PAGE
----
3. Results

3.1. Frequency

We have collected 200 patients out of whom 23 patients developed a bacterial infection (11.50%). The infections associated with obstetric care were: operative site infection (60.87%), urinary tract infection (26.08%), endometritis and sepsis (13.04% each) and peritonitis (8.70%).

3.2. Socio-Demographic Data (See Table 2 and Table 3)

The average age of patients with an infection associated with obstetric care was 32.52 ± 13.36 years.

Housewives with a HAI accounted for 14.00% of the sample versus 30.00% for civil servants. In our study, 22.00% of patients with low income had a HAI compared to 7.00% whose income level was high.

Table 1. Operational criteria of nosocomial infections according to Atlanta CDC.

Table 2. Distribution according to the age group.

Table 3. Distribution according to the level of income of the patient.

3.3. Risk Factors (See Table 4)

Nineteen percent of patients who stayed in the 3rd-class of hospital wards reported healthcare-associated infection versus 4.00% of patients admitted to 1st-class wards.

Table 4. Distribution according to the category of hospitalization.

Patients admitted in an emergency context presented a HAI in 7.50% versus 3.00% for patients received outside the emergency (RR = 4.1250 and P < 0.05).

Twenty-two percent of patients classified as American Society of Anesthesiologists (ASA) III presented a HAI versus 14.00% for those classified as ASA I (RR = 7.53, P = 0.000). The patients who developed the infection were overweight in 60.00% of cases versus 8.00% of patients with normal weight.

Twenty percent of our patients with anemia developed HAI compared to 7% of patients without anemia (P = 0.0000).

The diagnoses of the patients were the high blood pressure associated with the pregnancy in 28.00%, the uterine fibroma 11.50% and the Placental retro hematoma (PRH) in 10.00%.

In our study, 138 patients have undergone surgery, of which 78.50% were performed in emergencies versus 21.50% for scheduled interventions. The rate of infection associated with care was 7.00% for non-programmed interventions versus 3.50% for programmed interventions (P: 0.57, RR: 1.28).

Among the patients who underwent general anesthesia, 15.00% presented a HAI versus 6.00% for the so-called locoregional technique.

In our study, 45.00% of patients in whom the procedure lasted more than 90 minutes had a healthcare-associated infection.

Forty percent of patients with the National Nosocomial Infections Surveillance (NNIS) 2 Score experienced a care-associated bacterial infection versus 10.00% for NNIS 0 patients.

Healthcare-associated infection occurred in 32.00% of patients who had a bladder catheter versus 5.00% in bladder-free patients (P: 0.0001, RR: 6.6667).

A care-associated infection was diagnosed in 47.00% of transfused patients versus 8.00% in non-transfused patients (P: 0.0001, RR: 4.2721).

Patients who received prophylactic antibiotic prophylaxis based on Amoxicillin developed a care-associated infection in 11.00% versus 23.50% for patients who did not receive (P: 0.027, RR: 4816).

3.4. Type of Healthcare Associated Infection and Germs in Origin (See Table 5; Figure 1, Figure 2)

Infection of the surgical site is an obsession for any surgeon to ensure a simple operation. Sixty point eighty-seven percent of the patients who have undergone surgery developed an infection of the operative site and the average time to onset

Table 5. Type of infections associated to care.

Figure 1. Isolated germs in bacterial examination of the pus.

Figure 2. Isolated germs in CBEU and CBE of the pus.

of the surgical site infection was 1.5 ± 1.12 days. Three percent of all our patients developed urinary tract infection. Endometritis and sepsis accounted for 13.04% each of the bacterial infectious complications.

On the result of six CBEUs requested, Escherichia coli was found in 83.00% and Enterococcus faecalis in 17.00% of cases.

Concerning infection of the operative site, Escherichia coli was found in 35.00%, followed by Acinetobacter baumanii (20.00%), Enterococcus faecalis (15.00%), Staphylococcus aureus (15.00%), Klebsiela pneumonia (10.00%) and Pseudomonas aeruginosa (5.00%).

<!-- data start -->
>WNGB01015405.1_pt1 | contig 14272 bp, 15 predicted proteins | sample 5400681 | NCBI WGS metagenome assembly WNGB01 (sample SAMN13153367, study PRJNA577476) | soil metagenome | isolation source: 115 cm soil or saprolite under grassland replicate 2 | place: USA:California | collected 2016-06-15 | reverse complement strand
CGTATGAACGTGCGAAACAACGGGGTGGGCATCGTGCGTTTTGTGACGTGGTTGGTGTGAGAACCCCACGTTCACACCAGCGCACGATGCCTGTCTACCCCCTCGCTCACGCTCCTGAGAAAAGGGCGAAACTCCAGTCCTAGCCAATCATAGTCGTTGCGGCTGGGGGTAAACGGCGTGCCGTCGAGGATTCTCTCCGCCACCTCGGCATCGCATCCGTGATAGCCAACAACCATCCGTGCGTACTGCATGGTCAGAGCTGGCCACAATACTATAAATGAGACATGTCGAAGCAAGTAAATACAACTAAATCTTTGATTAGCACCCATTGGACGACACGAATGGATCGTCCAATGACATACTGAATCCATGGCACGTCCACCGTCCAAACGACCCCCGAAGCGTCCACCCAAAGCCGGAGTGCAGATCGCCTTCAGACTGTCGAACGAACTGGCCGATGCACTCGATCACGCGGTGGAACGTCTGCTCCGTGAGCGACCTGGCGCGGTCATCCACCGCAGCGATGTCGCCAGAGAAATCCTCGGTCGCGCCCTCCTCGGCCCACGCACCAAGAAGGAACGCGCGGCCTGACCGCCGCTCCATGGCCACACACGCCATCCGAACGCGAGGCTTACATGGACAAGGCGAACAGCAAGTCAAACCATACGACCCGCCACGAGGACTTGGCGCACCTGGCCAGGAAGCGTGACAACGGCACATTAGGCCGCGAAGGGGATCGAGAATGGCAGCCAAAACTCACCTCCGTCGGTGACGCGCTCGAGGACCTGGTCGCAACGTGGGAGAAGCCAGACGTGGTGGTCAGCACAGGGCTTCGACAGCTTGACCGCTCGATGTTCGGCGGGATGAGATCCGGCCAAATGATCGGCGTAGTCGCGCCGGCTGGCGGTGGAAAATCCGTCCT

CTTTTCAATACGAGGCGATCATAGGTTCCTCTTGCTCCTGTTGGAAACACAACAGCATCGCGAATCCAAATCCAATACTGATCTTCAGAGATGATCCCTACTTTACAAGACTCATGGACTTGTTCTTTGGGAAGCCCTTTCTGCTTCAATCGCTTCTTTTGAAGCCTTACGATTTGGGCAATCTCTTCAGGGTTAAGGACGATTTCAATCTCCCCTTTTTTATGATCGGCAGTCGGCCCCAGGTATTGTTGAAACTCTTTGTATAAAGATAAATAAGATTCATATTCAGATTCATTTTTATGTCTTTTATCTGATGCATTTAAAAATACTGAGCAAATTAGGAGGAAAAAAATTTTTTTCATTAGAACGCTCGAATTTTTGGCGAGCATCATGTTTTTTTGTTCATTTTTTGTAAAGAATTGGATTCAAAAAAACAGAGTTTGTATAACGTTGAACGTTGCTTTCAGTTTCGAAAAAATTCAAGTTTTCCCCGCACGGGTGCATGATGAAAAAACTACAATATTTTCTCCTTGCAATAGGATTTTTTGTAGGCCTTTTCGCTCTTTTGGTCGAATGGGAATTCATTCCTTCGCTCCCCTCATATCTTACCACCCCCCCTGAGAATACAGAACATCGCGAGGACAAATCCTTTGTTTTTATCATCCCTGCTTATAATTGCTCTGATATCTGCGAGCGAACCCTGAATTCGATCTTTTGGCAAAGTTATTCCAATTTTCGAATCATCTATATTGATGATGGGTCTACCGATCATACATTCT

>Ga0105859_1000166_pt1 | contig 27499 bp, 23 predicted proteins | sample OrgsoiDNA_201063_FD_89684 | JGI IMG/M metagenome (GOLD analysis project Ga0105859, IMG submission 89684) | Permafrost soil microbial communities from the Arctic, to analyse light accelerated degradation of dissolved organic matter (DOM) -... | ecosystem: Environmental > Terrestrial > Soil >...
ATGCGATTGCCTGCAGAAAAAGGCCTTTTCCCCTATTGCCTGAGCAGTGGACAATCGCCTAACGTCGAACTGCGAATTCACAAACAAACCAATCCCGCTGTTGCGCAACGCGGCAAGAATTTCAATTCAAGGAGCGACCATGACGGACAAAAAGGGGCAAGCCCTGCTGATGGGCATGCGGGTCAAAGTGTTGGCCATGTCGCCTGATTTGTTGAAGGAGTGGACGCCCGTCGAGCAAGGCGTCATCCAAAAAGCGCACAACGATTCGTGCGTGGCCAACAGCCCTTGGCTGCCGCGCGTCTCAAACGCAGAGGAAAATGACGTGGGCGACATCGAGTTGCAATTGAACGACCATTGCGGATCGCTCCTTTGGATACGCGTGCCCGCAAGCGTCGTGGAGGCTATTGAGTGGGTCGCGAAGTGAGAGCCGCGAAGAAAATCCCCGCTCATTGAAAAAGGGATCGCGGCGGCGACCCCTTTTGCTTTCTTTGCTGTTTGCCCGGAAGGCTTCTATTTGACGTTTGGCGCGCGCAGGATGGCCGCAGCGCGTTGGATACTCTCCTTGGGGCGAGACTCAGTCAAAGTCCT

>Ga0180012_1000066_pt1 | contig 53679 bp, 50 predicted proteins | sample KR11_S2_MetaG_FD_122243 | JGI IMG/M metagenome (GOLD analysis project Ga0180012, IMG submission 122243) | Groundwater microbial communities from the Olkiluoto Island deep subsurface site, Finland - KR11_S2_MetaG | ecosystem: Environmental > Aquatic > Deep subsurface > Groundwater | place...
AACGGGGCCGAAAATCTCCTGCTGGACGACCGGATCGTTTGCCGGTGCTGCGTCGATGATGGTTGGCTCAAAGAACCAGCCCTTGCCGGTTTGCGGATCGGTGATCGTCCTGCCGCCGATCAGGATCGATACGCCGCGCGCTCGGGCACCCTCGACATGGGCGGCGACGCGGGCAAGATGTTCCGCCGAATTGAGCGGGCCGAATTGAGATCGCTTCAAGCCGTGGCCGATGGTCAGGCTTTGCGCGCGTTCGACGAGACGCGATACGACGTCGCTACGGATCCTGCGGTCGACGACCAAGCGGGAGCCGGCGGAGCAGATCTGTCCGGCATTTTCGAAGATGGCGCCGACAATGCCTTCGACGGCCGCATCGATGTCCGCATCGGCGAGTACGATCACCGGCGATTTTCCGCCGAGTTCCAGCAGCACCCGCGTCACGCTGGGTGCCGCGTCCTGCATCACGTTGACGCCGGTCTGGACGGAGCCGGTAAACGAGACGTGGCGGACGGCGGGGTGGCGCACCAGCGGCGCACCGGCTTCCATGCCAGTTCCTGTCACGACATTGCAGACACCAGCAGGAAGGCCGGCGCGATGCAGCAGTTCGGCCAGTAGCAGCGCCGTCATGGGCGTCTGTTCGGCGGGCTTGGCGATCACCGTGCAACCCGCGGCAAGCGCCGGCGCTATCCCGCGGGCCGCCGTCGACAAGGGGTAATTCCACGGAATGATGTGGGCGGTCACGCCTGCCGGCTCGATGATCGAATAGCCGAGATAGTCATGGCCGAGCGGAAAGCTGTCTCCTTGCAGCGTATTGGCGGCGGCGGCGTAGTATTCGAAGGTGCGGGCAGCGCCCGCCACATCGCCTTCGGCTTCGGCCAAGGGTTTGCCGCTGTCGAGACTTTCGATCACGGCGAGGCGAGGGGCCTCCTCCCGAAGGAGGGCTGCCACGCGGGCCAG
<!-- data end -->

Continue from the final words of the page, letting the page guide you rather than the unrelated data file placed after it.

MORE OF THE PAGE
3.5. Result of Antibiogram

Escherichia coli was resistant to Amoxicillin in 100%, Amoxicillin + Clavulanic acid in 77.80%, Cefotaxime in 66.70% but sensitive in 100% to Nitrofurantoines.

Acinetobacter baumanii was resistant to Ciprofloxacin, Gentamicin and Cotrimoxazole in 75.00% of cases but sensitive to Nitrofurantoinesin 75.00%.

Enterococcus faecalis was sensitive to Nitrofurantoinesin 100%, 75% Gentamicin but resistant to Cefotaxime, Chloramphenicol and Ciprofloxacin in 100% of cases.

The most used antibiotic was Furadantine (26.66%) followed by Ciprofloxacin (13.66%) and Cefotaxime (13.33%).

4. Discussion

4.1. Frequency

Our infection rate is higher than those of Western literature [7] [8] : 4.50%; 10.50%; 6.70%, and 6.20%. According to Katouar et al. [6] in 2014 out of 300,330 hospitalized patients, the prevalence of healthcare-associated infections was 5.10%. Katouar et al. [6] reported in their study that urinary tract infection (29.90%), pneumopathies (16.70%) and operative site infection (13.50%) were the most common. The lack of hospital hygiene due to inadequate maintenance of equipment, hand hygiene, or the placement of the urinary catheter could explain the frequency of the OSI and urinary tract infection in our study.

4.2. Socio-Demographic Data

The median age of patients with care-associated infection was 32.52 ± 13.36 years with extremes of 14 and 70 years. Diallo [11] reports an average age of 26.80 years with extremes of 16 and 45 years. Zhang [12] in China and Deptula [13] in Poland reported an average age of 55.90 ± 19.2 years and 64 ± 16 years, respectively. In our study, 22.00% of patients with low income had a HAI versus 9.00% for patients with a high-income level. There is a statistically significant difference between the patient’s income level and the risk of healthcare-associated infections because poverty is a delay in acquiring drugs that are paid for by patients.

4.3. Risk Factors

Hospitalization in precarious hygiene conditions may favor the occurrence of healthcare-associated infections. Nineteen percent of the patients who stayed in the 3rd class of hospital rooms had a healthcare-associated infection to 4.00% of patients admitted to the first-class rooms. A large number of patients hospitalized in the 3rd class rooms with the risk of contamination could explain the high rate of infections in this category.